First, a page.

The exact mechanism of secondary AEF after TEVAR remains unknown. Eggebrecht et al. reported that the incidence of AEF was 1.9% and occurred 1–16 months following intervention in a series of 268 patients who underwent TEVAR . Some reports suggested that its pathogenesis was related to inflammation of the aneurysmal wal [9, 10]. They also suggested that the pathogenesis was related to esophageal ischemia secondary to elevated pressure in the posterior mediastinum, inflammation due to the resorbed hematoma, and mechanical compression by a large aneurysm following TEVAR [9, 10]. In post-TEVAR cases, fistulas were reportedly caused by endoleaks into the residual aneurysmal sac, erosion of the stent-graft through the aorta, and ischemic necrosis of the esophageal wall due to compression of its feeding arteries by the stent-graft [4, 5]. In accordance with these reports, severe adhesion between the descending aorta and esophagus might occur more frequently in secondary AEF after TEVAR than after graft replacement. In aortic rupture cases, endovascular stenting does not remove the hematoma or the thrombosis, and thoracic compartment syndrome is likely to occur. Therefore, emergency TEVAR is associated with an increased risk of AEF occurrence [4, 5, 11]. In the present study, in three (75%) patients who had undergone TEVAR previously, AEF developed after emergency TEVAR.
It has been previously reported that aggressive treatment for patients with AEF was associated with good outcomes [5, 10, 12] and reduced short-term mortality. In the present study, although patients who received open surgical repair were hospitalized for a longer period, they were discharged without complications. However, the patients who underwent TEVAR alone were also discharged without complications. Moreover, they were hospitalized more shortly than open surgical repair cases. The patients who received combined repair were hospitalized for a long period and died subsequently during hospitalization. They were forced to stay in the hospital for a long time because of catastrophic complications including difficulty of controlling the infection and malnutrition due to esophageal disease. In secondary AEF after TEVAR cases, palliative treatment using TEVAR without open reconstuction of aorta and esophagus may be better as an alternative. If the remained esophagus is problematic or bleeding control is necessary, esophageal stent can be introduced. Although TEVAR was proposed as an alternative surgical management strategy for open surgery , late complications of TEVAR are becoming increasingly evident [4, 5]. The treatment strategy for secondary AEF after TEVAR should be carefully designed considering the presence of severe adhesions between the aorta and esophagus. Moreover, the patient’s frailty should be considered in the decision of treatment. Further studies on treatment strategy for secondary AEF including surgical indications and exclusion criteria are warranted.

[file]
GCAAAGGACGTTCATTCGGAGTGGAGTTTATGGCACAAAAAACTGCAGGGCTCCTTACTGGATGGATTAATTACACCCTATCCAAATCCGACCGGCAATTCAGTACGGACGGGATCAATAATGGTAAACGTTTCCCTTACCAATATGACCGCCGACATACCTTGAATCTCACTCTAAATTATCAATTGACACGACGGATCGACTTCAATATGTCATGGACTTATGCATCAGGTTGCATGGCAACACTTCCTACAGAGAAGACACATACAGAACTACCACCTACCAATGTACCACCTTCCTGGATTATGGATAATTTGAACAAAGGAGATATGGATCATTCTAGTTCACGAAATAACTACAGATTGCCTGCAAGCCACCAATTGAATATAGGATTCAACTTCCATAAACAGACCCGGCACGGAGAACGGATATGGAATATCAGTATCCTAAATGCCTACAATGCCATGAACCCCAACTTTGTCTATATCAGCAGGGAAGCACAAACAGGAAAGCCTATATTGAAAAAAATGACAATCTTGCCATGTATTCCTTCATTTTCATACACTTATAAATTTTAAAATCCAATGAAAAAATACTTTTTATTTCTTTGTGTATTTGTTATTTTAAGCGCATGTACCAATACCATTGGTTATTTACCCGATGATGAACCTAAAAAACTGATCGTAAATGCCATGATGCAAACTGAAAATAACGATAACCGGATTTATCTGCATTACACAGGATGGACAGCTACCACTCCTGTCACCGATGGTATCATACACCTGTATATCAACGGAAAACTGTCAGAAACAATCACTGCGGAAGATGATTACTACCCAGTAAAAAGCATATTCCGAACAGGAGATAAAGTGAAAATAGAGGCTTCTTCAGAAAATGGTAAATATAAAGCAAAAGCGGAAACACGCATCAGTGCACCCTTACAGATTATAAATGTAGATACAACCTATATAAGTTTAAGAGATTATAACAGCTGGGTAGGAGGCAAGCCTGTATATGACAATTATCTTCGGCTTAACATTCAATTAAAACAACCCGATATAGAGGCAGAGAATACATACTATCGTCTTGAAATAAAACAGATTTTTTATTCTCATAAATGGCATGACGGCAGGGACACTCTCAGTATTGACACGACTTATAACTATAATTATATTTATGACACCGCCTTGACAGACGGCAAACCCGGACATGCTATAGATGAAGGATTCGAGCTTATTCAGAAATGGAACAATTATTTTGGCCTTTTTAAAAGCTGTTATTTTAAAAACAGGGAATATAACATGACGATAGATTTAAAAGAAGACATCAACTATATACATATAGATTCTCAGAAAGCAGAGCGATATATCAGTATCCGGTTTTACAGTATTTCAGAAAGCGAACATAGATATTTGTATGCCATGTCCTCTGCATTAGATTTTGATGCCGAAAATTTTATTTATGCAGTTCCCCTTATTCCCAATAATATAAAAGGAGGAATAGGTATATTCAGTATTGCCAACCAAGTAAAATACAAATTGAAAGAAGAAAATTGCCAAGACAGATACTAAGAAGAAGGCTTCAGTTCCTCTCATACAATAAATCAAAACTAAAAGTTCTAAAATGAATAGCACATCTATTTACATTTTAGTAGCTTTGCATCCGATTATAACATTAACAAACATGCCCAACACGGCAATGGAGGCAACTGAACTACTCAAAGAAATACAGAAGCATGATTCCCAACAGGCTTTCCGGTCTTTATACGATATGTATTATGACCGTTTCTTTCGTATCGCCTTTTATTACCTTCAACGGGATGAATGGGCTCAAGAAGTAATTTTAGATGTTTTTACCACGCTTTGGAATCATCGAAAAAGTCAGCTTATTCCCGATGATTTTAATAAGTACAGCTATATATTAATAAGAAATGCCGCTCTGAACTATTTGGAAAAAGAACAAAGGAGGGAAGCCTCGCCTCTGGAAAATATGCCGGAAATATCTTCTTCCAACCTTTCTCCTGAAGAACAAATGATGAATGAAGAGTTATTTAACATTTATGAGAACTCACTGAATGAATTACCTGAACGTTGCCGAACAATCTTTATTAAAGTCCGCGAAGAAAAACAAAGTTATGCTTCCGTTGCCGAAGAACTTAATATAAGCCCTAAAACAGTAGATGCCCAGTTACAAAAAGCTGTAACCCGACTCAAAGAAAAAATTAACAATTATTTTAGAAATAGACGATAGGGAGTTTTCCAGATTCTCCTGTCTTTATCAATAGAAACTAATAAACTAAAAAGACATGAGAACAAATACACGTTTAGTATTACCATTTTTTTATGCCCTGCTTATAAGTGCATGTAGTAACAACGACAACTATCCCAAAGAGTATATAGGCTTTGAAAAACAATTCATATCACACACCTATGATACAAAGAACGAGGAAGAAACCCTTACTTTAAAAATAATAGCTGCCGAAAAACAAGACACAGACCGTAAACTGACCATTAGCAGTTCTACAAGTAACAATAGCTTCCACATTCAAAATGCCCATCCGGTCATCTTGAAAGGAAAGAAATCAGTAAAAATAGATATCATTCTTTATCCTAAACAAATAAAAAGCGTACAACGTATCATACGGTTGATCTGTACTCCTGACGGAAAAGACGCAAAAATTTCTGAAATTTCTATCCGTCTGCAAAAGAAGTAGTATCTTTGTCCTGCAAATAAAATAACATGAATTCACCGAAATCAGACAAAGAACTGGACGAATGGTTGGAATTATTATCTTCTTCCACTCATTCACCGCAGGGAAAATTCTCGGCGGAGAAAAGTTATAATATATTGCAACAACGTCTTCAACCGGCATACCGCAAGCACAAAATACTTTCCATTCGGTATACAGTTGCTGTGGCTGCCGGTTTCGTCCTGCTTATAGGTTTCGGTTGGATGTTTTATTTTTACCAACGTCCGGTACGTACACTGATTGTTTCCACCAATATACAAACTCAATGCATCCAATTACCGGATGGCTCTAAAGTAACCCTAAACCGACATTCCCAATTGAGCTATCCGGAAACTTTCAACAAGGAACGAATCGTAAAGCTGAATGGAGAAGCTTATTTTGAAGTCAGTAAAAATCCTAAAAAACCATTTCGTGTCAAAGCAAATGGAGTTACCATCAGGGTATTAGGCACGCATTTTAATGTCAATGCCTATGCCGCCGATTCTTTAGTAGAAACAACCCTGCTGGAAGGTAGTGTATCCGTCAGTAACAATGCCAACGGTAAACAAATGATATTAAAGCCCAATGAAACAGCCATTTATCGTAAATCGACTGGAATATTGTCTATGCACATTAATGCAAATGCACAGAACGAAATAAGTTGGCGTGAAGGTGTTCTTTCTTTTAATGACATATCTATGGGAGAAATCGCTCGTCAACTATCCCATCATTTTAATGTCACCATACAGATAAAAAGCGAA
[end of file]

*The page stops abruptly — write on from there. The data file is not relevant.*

This study had several limitations. First, a small number of patients was included owing to the rarity of secondary AEF. Therefore, accurate evaluation might be difficult because combined surgery was performed on severely ill patients. Second, it was a retrospective study and the data were obtained from a single institution. Therefore, the study results may not reflect the general features of patients with AEF. Third, endovascular treatment strategy has evolved during the time period of this study.
Previous TEVAR may cause severe adhesions between the aorta and esophagus which may result in secondary AEF and make definitive repair of this condition very difficult. In secondary AEF cases, the surgical treatment strategy should be decided depending on each patients’ status and the etiology of the fistula. In secondary AEF after open repair, definitive open repair may be feasible, however, in secondary AEF after TEVAR, definitive open repair is difficult to complete because of catastrophic complication, and palliative treatment using TEVAR without reconstruction of aorta and esophagus can be an alternative.
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Thoracic endovascular aortic repair
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We would like to thank the Honyaku center for reviewing and editing the manuscript and our colleagues for their insightful comments. Additionally, we would like to thank Dr. Tachibana for his support with esophageal surgeries.
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The authors have no conflicts of interest to declare.
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All procedures were performed in accordance with the Declaration of Helsinki. Upon first consultation at the hospital, the patient provided written informed consent that his clinical data might be used for scientific presentations or publications. This case was determined not to require the approval of Ethics Committee because it was an anonymized data and not an intervention study.
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Sugiyama, K., Iwahashi, T., Koizumi, N. et al. Surgical treatment for secondary aortoesophageal fistula. J Cardiothorac Surg 15, 251 (2020). https://doi.org/10.1186/s13019-020-01293-x